In Focus: Ashif Shaikh, Jan Sahas

In Focus: Ashif Shaikh, Jan Sahas

Story by : Welthugerhilfe India
Written on : 8th January, 2015

“More than 98% of our own staff come from excluded communities, so we all know first-hand how the situation is, because we ourselves have been, or still are, facing discrimination and have many personal stories to share. We are very motivated because we are helping our own community and are emotionally deeply involved.” - Ashif Shaikh, Secretary, Jan Sahas

Can you briefly describe for us Jan Sahas’ work and focus?

Jan Sahas is a social and community based organization that is committed to the protection of human rights and development of socially excluded communities. We capacitate the community on accessing their rights and entitlements, and at the same time, we provide direct services and start the implementation ourselves, that the community can then take over. We work with marginalized groups, especially Dalits and tribal population, and empower them so that they can take forward their own issues. We facilitate this process and provide technical support whenever needed.

How did the cooperation with Welthungerhilfe start and how has it been so far?

Our journey with Welthungerhilfe started in 2011 with a food and nutrition security project in Madhya Pradesh. In this state, hunger and malnutrition are a big issue, as 60% of the children are malnourished and the majority of the vulnerable communities are not able to access Government programmes. Our assessment pointed at discrimination, exclusion and corruption as the main reasons. Dalit or tribal families did not send their children to the IntegratedChild Development Services centres, because they were discriminated by the workers there. At the same time, ICDS centres lacked the necessary products and services. The desire to start a nutrition programme addressing this issue prompted us to work with Welthungerhilfe. WHH also gives us ample scope to pilot new ideas and innovative concepts that can then be replicated in other projects.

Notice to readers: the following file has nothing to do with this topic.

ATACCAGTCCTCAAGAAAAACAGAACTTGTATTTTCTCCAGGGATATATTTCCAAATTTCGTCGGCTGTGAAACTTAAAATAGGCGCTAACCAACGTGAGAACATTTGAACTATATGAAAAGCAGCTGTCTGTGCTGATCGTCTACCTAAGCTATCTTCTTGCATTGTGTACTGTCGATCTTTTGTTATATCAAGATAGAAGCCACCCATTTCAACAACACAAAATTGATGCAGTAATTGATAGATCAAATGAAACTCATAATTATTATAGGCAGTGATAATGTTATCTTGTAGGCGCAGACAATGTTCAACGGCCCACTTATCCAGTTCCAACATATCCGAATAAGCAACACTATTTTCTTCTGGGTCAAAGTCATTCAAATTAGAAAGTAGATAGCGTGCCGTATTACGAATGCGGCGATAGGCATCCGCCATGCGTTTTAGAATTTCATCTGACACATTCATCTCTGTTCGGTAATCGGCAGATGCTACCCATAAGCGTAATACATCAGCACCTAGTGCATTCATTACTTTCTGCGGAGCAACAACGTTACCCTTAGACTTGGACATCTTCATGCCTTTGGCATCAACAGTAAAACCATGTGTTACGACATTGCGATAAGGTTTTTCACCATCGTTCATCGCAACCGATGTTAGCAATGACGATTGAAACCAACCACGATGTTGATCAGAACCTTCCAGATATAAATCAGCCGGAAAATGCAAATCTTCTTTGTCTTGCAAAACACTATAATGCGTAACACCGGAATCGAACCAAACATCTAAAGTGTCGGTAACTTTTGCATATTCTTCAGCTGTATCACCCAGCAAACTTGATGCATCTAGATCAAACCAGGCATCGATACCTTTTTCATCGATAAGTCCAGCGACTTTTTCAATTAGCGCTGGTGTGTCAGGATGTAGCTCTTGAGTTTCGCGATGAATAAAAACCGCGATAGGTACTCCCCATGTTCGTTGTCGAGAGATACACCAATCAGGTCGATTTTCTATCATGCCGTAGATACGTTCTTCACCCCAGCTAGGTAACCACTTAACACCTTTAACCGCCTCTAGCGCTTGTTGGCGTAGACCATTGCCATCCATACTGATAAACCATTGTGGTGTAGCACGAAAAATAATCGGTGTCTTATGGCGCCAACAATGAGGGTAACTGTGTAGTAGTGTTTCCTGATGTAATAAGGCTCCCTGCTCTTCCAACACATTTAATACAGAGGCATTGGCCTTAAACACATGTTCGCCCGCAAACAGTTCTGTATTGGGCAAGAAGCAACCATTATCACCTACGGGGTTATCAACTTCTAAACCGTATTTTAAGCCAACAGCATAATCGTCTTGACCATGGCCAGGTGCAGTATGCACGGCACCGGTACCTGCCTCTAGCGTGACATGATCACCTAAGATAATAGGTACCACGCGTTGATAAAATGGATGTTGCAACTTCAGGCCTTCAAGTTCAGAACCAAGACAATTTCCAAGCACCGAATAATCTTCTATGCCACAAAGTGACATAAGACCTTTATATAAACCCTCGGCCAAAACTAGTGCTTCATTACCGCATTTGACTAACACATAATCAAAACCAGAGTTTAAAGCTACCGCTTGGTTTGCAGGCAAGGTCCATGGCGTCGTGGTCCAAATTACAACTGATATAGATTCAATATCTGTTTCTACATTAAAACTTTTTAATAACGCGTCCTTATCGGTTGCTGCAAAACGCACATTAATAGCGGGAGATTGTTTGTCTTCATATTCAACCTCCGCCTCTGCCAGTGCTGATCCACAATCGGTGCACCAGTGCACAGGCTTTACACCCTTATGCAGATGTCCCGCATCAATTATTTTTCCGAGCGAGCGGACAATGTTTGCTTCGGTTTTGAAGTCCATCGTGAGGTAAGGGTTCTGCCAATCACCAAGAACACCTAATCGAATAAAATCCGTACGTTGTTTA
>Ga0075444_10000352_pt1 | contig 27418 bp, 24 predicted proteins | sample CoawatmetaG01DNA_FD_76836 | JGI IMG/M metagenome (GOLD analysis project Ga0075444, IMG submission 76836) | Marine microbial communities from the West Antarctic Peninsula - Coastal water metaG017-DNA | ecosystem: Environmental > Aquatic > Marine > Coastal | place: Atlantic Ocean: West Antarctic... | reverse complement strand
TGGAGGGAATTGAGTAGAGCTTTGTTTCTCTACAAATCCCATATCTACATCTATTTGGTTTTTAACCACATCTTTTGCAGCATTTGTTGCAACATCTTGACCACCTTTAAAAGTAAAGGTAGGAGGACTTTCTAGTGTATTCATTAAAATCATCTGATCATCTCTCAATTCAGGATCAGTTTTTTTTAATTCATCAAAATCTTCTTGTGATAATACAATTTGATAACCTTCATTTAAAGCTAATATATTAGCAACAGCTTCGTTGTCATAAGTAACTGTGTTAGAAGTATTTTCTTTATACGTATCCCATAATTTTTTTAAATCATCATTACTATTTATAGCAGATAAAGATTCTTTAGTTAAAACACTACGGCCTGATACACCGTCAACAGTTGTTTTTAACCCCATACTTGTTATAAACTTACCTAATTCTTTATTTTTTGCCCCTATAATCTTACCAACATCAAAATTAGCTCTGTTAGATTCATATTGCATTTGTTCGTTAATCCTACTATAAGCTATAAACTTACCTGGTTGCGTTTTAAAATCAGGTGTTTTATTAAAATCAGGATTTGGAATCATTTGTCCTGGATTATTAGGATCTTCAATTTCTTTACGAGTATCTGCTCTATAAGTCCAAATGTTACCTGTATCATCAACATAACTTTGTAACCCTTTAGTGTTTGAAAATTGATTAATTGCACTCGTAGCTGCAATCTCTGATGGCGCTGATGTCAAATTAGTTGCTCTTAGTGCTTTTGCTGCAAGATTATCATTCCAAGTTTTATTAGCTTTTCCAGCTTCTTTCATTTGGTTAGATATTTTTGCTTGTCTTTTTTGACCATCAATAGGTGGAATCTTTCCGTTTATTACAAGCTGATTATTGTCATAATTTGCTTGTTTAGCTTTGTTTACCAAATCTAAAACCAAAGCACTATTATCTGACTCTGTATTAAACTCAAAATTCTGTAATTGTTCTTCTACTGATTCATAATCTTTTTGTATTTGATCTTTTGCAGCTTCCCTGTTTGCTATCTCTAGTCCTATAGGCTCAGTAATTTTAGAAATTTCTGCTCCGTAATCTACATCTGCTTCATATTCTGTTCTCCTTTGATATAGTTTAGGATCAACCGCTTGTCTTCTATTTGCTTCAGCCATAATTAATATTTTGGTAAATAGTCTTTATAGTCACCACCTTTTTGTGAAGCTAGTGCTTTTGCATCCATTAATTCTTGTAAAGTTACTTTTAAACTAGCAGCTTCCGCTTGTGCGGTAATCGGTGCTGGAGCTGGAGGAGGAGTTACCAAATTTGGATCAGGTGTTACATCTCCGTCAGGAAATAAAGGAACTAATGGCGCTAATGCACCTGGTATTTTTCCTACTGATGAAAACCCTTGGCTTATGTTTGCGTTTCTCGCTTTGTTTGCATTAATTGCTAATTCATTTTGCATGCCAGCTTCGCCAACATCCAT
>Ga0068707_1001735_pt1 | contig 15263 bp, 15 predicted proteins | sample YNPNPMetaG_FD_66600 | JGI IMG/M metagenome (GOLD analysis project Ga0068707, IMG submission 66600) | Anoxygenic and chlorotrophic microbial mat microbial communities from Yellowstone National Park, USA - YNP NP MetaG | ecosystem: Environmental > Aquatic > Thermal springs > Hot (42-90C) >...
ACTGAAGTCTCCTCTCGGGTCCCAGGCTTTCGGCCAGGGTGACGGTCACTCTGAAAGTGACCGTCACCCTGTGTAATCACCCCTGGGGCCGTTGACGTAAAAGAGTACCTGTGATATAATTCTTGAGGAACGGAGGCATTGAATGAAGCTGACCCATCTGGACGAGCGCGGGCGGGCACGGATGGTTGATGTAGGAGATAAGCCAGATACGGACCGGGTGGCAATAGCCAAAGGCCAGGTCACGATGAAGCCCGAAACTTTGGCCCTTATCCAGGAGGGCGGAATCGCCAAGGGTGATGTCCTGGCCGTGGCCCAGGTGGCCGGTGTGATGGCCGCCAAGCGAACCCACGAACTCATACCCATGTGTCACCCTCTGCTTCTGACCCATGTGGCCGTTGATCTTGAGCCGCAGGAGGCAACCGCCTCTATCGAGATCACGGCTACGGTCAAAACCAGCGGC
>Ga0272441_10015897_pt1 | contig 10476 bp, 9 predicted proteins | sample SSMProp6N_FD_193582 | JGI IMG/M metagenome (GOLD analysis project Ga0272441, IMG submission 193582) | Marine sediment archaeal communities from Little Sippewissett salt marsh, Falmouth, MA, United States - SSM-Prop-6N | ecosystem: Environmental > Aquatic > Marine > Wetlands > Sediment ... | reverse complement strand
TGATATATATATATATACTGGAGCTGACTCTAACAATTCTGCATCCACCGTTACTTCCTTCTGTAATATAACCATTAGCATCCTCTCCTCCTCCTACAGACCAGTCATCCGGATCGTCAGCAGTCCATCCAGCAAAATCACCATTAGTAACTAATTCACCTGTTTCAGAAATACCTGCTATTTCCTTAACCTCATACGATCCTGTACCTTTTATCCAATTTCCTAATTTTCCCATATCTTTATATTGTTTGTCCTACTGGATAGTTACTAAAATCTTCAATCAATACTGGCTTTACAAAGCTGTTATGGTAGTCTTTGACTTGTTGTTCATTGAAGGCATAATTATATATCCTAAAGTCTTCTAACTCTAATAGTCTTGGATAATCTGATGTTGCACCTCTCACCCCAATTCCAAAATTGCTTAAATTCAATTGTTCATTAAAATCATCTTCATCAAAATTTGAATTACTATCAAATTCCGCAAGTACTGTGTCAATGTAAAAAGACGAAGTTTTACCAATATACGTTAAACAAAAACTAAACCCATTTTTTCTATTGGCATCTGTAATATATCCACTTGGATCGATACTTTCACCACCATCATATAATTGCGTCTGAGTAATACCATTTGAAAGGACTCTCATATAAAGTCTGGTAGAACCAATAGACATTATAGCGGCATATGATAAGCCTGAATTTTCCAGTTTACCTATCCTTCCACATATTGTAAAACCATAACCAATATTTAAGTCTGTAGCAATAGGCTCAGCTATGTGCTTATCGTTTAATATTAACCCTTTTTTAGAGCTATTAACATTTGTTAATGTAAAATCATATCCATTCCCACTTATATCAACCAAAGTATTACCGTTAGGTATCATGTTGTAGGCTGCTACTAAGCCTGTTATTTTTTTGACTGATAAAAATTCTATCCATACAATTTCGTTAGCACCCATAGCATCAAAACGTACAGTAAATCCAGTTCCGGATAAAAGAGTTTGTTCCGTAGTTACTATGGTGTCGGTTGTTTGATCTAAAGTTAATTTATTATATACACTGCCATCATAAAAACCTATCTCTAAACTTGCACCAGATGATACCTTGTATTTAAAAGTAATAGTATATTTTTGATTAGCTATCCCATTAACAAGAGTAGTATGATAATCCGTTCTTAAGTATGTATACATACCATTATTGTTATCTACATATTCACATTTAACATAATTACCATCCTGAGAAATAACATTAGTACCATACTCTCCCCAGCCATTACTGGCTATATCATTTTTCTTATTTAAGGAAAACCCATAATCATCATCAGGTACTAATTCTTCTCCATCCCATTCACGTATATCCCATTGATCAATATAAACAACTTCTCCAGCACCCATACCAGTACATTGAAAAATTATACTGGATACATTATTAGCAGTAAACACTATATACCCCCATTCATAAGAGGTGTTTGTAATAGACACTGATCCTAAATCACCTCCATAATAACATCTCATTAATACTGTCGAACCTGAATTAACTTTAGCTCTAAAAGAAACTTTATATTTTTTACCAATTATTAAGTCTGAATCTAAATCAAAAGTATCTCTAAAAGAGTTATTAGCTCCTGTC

What has worked best so far?

Some of our most meaningful interventions are undoubtedly our food marches and nutrition camps. For the food marches, we trained community leaders and empowered them to work on food and nutrition security at the local level. These groups of people travel from village to village mobilizing the community. In 2014 they covered more than 2000 km, visiting 11 districts and reaching out to 60,000 people! We also encourage the community to undertake advocacy actions and start a dialogue with policy-makers and administrators. Another successful example is our 14-day nutrition camps, where we provide the community with the tools to identify malnourished children and teach pregnant and lactating mothers to prepare supplementary and nutritious food. Already at the end of the camp, most children gain weight. The mothers increase their awareness and once the camp is over, they themselves start spreading information about what they learnt.

What’s in store for Jan Sahas’ future?

We are now working towards building the capacity of smaller organizations and are planning to establish Community Based Organisations (CBOs) at the block level, run by the community itself on a small budget.